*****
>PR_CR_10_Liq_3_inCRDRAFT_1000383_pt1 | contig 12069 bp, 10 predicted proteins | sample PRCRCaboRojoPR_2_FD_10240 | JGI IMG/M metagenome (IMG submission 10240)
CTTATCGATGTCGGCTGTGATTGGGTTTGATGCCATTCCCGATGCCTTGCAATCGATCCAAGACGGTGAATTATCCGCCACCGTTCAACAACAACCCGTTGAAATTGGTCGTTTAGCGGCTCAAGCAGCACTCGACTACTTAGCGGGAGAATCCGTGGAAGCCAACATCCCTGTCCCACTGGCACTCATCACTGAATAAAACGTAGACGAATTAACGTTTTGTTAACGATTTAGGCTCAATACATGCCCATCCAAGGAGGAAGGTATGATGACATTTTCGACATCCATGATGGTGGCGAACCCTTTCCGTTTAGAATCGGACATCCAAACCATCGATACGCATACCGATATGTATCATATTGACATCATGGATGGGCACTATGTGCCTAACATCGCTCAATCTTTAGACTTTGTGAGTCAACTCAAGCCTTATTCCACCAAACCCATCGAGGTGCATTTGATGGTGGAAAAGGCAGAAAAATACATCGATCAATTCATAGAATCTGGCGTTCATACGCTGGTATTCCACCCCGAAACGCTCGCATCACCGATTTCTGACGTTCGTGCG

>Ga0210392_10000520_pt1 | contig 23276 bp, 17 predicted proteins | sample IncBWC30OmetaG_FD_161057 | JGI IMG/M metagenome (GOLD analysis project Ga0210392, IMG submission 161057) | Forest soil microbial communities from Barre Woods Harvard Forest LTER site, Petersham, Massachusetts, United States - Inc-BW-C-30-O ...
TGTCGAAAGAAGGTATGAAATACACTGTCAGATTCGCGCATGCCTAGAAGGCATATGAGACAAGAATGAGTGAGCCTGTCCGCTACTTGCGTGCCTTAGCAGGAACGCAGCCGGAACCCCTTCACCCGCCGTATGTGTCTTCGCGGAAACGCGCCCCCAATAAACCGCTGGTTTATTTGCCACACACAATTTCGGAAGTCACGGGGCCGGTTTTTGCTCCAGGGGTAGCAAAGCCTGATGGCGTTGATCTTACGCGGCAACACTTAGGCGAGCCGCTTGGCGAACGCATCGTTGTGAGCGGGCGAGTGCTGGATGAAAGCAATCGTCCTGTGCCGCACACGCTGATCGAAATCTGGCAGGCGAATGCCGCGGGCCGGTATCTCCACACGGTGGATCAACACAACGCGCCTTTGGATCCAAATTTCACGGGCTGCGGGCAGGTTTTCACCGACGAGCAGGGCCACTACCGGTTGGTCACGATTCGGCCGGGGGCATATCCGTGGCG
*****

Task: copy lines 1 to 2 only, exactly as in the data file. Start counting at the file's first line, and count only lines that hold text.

>PR_CR_10_Liq_3_inCRDRAFT_1000383_pt1 | contig 12069 bp, 10 predicted proteins | sample PRCRCaboRojoPR_2_FD_10240 | JGI IMG/M metagenome (IMG submission 10240)
CTTATCGATGTCGGCTGTGATTGGGTTTGATGCCATTCCCGATGCCTTGCAATCGATCCAAGACGGTGAATTATCCGCCACCGTTCAACAACAACCCGTTGAAATTGGTCGTTTAGCGGCTCAAGCAGCACTCGACTACTTAGCGGGAGAATCCGTGGAAGCCAACATCCCTGTCCCACTGGCACTCATCACTGAATAAAACGTAGACGAATTAACGTTTTGTTAACGATTTAGGCTCAATACATGCCCATCCAAGGAGGAAGGTATGATGACATTTTCGACATCCATGATGGTGGCGAACCCTTTCCGTTTAGAATCGGACATCCAAACCATCGATACGCATACCGATATGTATCATATTGACATCATGGATGGGCACTATGTGCCTAACATCGCTCAATCTTTAGACTTTGTGAGTCAACTCAAGCCTTATTCCACCAAACCCATCGAGGTGCATTTGATGGTGGAAAAGGCAGAAAAATACATCGATCAATTCATAGAATCTGGCGTTCATACGCTGGTATTCCACCCCGAAACGCTCGCATCACCGATTTCTGACGTTCGTGCG